What to Do for A Sprained Ankle
By Dr. Molly Casey
Sprained ankles are commonly a chronic issue. Not only annoying, they can often severely limit your choices for exercise. And you know exercise is an important part of your health and life! Don’t let chronic ankle issues hold you back from good health.
Inversion ankle sprains are the most common of all. This occurs when one rolls onto the outside edge of the ankle with the bottom surface of that foot facing toward the other, instead of being planted down on the ground. The ligaments on the outside of the foot and the muscles on the outside of the leg are injured.
When someone with an inversion ankle sprain doesn’t rehabilitate properly, that ankle becomes far more susceptible to continued sprains. Hence, it often becomes a chronic issue.
Regaining A Strong Ankle
Perhaps the biggest downfall in rehabbing from an ankle sprain isn’t that the process is hard; rather, the process simply requires a great deal of consistency and a small amount of time daily. Many find it tedious. Below are general guidelines; it’s always wise to get acute injuries assessed by the proper health care professionals.
Proprioception is the ability of your body to tell where it is in space. The receptors responsible for this process are injured in a sprain. They need to be retrained. This is done with balancing exercises as simple as standing on one foot. You can do this for 60-90 seconds at a time two to three times on each foot at least two times per day. Begin with doing these exercises with your eyes open. Progress to doing them with the eyes closed. Then progress on uneven surfaces (a wobble board) with eyes open and then on uneven surfaces with eyes closed. The point of progression comes when you can hold your balance strongly and steadily for the duration of the practice.
Make sure to stretch the calf muscles by going to a stair -- hold the railing, have one foot planted firmly on the step and place the ball of the other foot on the edge of the stair and drop the heel down. You’re hanging the heel of one foot off the edge the stair. Hold this for 45-75 seconds, two to three times each side, one to two times per day.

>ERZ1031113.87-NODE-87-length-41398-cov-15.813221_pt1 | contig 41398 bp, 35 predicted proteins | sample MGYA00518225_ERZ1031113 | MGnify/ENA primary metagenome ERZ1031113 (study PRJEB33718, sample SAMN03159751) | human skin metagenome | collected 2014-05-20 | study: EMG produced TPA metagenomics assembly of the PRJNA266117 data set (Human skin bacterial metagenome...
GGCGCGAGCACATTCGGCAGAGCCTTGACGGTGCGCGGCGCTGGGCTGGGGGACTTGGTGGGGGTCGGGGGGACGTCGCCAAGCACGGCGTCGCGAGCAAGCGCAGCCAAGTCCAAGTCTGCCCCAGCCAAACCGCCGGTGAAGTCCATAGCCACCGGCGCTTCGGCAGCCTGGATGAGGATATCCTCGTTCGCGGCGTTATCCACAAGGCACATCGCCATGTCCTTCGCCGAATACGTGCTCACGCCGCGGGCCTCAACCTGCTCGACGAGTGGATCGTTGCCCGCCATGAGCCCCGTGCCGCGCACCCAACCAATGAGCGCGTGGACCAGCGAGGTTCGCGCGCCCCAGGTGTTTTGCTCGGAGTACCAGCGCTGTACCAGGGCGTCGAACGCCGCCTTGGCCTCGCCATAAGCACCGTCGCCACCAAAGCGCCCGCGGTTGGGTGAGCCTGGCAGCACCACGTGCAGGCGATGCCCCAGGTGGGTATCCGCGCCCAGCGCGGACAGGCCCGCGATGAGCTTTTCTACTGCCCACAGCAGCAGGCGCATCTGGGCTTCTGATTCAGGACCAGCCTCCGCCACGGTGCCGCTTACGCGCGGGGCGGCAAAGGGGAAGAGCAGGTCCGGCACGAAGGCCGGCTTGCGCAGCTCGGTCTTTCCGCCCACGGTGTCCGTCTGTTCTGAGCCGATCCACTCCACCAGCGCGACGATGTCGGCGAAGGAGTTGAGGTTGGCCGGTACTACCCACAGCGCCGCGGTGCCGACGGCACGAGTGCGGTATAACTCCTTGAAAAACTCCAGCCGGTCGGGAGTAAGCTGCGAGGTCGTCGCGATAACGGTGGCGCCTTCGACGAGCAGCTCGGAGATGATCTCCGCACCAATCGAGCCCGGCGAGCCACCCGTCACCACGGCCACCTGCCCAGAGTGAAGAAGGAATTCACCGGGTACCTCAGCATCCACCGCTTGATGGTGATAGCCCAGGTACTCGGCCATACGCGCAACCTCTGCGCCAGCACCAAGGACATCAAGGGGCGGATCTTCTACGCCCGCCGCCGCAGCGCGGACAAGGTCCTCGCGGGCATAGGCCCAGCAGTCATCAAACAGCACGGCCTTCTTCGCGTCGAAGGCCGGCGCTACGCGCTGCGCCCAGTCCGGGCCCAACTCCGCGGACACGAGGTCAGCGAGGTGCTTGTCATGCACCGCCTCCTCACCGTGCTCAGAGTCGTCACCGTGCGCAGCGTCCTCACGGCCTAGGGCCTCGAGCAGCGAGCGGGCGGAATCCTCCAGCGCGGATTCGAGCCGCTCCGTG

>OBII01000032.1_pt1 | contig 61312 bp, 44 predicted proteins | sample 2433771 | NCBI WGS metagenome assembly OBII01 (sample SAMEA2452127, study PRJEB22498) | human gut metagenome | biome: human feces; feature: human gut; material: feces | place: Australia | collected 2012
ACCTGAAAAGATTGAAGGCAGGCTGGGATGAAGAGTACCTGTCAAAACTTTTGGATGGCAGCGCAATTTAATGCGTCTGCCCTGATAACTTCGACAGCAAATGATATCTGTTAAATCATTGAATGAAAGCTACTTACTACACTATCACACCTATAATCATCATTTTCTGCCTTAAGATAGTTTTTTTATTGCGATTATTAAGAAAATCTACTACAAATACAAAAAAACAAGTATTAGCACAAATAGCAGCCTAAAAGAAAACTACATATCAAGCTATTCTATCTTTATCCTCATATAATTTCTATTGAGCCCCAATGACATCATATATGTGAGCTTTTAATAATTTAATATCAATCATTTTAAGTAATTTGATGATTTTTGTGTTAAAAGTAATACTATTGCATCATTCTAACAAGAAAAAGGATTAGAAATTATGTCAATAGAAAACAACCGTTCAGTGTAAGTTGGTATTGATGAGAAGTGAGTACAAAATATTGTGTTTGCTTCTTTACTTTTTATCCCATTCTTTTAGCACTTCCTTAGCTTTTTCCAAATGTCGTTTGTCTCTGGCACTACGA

Strengthen the lateral muscles of the leg by getting a theraband (an elastic exercise band) and practice eversion of the ankle. Eversion is the action of flexing your ankle up and out pretending as if you were going to touch the outside of your knee with your little toe. Click here to see a video.
Full Range of Motion
Ankle injuries can often come as a result of proper joint range of motion, and the injury itself can also cause improper joint range of motion. Have your chiropractor check to see if all the joints in the ankle are moving properly and throughout their full range. If they are not, a chiropractic extremity manipulation can restore that motion and ultimately help decrease the chances of it reoccurring.
Don’t let ankle sprains, chronic or not, be the reason that you aren’t moving your body like you know you should. Don’t let the ankle sprain affect your health more than it should. Let chiropractic help get you, your health, and your ankles back on track.
The information, including but not limited to, text, graphics, images and other material contained on this page are for informational purposes only. The purpose of this post is to promote broad consumer understanding and knowledge of various health topics. It is not intended to provide or be a substitute for professional medical advice, diagnosis or treatment. Always seek the advice of your chiropractor, physician or other qualified health care provider with any questions you may have regarding a medical condition or treatment and before undertaking a new health care regimen, and never disregard professional medical advice or delay in seeking it because of something you have read on this page.